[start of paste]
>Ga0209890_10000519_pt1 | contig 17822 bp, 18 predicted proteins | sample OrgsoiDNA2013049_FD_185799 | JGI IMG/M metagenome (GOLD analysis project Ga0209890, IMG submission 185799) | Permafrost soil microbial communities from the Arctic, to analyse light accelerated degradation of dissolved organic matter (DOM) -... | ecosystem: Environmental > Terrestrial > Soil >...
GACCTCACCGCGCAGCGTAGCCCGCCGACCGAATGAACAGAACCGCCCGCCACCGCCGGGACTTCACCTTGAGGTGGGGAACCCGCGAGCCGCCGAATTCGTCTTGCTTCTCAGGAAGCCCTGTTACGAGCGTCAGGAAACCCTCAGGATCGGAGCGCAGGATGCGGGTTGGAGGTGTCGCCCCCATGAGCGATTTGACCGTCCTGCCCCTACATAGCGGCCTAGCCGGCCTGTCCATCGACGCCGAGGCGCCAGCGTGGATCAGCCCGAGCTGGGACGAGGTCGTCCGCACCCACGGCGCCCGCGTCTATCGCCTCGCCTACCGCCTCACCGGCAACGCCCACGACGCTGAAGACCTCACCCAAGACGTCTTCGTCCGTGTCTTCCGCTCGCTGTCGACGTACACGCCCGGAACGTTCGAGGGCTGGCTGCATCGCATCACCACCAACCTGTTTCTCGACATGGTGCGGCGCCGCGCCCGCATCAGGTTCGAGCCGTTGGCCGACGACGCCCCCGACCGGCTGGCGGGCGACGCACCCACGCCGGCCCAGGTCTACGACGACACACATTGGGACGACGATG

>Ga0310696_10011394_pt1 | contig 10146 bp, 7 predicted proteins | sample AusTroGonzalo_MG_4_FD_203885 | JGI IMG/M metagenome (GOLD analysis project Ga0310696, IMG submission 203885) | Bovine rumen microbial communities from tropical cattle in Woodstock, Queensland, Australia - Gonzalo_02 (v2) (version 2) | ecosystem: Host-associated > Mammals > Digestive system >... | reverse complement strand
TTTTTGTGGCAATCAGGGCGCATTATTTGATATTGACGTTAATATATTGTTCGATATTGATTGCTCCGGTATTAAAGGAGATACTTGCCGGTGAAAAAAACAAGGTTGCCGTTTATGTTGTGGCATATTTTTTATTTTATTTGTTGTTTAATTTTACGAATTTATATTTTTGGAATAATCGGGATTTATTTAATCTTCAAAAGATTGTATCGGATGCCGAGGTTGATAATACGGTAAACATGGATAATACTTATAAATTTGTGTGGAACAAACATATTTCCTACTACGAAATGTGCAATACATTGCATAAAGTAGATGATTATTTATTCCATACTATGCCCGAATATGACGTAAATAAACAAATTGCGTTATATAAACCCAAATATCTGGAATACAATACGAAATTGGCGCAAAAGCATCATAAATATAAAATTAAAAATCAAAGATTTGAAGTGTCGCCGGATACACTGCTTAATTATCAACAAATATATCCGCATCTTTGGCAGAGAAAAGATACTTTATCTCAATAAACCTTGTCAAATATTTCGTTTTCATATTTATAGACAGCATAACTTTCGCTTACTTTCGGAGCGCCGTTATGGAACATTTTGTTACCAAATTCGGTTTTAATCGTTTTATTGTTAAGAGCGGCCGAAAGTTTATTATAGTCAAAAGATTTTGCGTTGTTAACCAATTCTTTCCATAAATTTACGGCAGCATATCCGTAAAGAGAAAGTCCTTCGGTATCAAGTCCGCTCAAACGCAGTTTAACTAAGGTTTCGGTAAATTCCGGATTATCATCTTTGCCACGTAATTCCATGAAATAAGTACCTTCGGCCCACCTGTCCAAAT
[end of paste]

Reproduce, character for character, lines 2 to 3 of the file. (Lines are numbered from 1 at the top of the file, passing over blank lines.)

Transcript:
GACCTCACCGCGCAGCGTAGCCCGCCGACCGAATGAACAGAACCGCCCGCCACCGCCGGGACTTCACCTTGAGGTGGGGAACCCGCGAGCCGCCGAATTCGTCTTGCTTCTCAGGAAGCCCTGTTACGAGCGTCAGGAAACCCTCAGGATCGGAGCGCAGGATGCGGGTTGGAGGTGTCGCCCCCATGAGCGATTTGACCGTCCTGCCCCTACATAGCGGCCTAGCCGGCCTGTCCATCGACGCCGAGGCGCCAGCGTGGATCAGCCCGAGCTGGGACGAGGTCGTCCGCACCCACGGCGCCCGCGTCTATCGCCTCGCCTACCGCCTCACCGGCAACGCCCACGACGCTGAAGACCTCACCCAAGACGTCTTCGTCCGTGTCTTCCGCTCGCTGTCGACGTACACGCCCGGAACGTTCGAGGGCTGGCTGCATCGCATCACCACCAACCTGTTTCTCGACATGGTGCGGCGCCGCGCCCGCATCAGGTTCGAGCCGTTGGCCGACGACGCCCCCGACCGGCTGGCGGGCGACGCACCCACGCCGGCCCAGGTCTACGACGACACACATTGGGACGACGATG

>Ga0310696_10011394_pt1 | contig 10146 bp, 7 predicted proteins | sample AusTroGonzalo_MG_4_FD_203885 | JGI IMG/M metagenome (GOLD analysis project Ga0310696, IMG submission 203885) | Bovine rumen microbial communities from tropical cattle in Woodstock, Queensland, Australia - Gonzalo_02 (v2) (version 2) | ecosystem: Host-associated > Mammals > Digestive system >... | reverse complement strand